A groundbreaking system capable of predicting how individual patients with HIV and AIDS will respond to different drugs has been launched by RDI, a UK-based not-for-profit research group.
The HIV Treatment Response Prediction System (HIV-TRePS) uses complex computer models with data from tens of thousands of patients treated in hospitals around the world.
Physicians can access web-based system free of charge and enter their patient’s data to see how they will respond to hundreds of combinations of HIV drugs.
Julio Montaner, director of the British Columbia Centre for Excellence in HIV & AIDS in Canada, said that the system puts the experience gained from treating thousands of different patients at the doctor’s fingertips.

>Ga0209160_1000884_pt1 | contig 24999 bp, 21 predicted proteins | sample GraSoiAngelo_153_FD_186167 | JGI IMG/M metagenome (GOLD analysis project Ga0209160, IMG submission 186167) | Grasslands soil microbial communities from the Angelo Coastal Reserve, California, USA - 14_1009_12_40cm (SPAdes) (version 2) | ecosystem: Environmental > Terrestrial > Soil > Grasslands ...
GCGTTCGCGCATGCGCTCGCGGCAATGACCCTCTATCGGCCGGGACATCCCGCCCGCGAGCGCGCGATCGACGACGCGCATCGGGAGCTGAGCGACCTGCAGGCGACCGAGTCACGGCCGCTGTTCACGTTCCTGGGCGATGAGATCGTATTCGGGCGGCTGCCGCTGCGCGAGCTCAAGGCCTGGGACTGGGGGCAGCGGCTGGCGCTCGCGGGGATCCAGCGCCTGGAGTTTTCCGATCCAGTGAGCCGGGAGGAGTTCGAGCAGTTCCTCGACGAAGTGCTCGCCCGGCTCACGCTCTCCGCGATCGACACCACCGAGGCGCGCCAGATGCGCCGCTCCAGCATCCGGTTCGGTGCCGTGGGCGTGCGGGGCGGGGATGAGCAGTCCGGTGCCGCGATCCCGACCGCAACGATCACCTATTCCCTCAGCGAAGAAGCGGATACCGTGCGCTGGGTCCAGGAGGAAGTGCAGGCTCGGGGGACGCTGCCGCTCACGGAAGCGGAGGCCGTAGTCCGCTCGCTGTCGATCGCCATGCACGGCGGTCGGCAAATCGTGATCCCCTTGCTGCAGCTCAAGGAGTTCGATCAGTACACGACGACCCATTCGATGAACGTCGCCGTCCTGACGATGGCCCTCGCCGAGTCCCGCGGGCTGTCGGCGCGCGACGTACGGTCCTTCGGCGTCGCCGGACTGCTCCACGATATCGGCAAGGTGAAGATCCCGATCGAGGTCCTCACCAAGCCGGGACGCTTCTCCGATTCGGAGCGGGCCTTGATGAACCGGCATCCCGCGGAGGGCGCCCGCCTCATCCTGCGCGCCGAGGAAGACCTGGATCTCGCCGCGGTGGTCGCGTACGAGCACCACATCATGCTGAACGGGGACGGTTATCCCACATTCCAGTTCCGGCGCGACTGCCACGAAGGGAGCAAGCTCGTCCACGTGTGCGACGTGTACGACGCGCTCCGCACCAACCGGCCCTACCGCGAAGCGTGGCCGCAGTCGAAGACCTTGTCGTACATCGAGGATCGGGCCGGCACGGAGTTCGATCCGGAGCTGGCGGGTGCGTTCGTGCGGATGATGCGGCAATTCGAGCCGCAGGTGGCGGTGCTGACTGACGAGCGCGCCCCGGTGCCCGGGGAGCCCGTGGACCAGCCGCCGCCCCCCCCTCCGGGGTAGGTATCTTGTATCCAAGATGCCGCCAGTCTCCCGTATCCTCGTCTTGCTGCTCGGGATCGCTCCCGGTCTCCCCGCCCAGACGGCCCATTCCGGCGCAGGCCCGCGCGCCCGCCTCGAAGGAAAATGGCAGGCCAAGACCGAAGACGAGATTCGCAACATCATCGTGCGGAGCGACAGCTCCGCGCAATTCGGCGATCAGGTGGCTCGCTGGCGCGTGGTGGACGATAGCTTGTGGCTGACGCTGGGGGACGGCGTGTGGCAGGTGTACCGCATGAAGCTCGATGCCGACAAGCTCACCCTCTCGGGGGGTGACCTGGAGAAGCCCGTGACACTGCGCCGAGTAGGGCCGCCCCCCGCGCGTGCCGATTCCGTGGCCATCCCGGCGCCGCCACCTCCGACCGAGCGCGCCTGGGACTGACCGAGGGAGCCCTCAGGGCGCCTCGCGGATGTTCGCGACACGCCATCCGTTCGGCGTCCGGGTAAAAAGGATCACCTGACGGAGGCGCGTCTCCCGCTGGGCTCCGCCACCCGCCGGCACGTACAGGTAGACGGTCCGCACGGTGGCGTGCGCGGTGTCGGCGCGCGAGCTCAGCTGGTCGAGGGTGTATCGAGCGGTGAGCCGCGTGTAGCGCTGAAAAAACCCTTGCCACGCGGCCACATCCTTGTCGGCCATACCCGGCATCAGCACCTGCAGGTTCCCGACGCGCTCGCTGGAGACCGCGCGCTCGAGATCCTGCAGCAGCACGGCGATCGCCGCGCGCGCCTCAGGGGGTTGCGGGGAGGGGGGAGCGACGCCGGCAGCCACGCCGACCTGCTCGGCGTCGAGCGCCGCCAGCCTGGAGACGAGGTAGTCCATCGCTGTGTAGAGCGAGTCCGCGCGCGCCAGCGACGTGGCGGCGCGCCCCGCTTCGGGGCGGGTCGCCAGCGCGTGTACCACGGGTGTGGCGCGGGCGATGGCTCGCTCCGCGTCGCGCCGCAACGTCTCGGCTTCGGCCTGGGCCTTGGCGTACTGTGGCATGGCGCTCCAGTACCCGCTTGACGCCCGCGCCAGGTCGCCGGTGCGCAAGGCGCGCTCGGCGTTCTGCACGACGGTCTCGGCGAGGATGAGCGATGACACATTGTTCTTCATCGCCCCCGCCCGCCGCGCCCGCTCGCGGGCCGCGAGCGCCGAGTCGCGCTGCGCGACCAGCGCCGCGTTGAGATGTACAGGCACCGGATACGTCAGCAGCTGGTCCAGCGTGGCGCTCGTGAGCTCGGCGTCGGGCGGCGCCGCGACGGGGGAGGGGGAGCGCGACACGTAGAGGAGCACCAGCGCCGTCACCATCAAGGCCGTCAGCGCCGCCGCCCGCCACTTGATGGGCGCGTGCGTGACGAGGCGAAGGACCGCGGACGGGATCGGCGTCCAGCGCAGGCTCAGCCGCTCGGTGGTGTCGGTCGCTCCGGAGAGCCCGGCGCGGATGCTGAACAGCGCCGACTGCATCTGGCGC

“This has the potential to improve outcomes for people living with HIV and AIDS around the world, particularly where resources and expertise are scarce,” Montaner said.
Physicians usually use a combination of three or more HIV drugs – out of approximately 25 – to suppress the virus.
Mutations virus’ genetic code, however, can cause drug resistance that could require a new combination of drugs to overcome.
The computational models within HIV-TRePS base their predictions on more than 80 variables, including mutations in the viral genetic code, drugs used to treat the patient in the past, CD4 cell counts and the amount of virus in the bloodstream.
The system’s overall accuracy during development and testing was approximately 80%.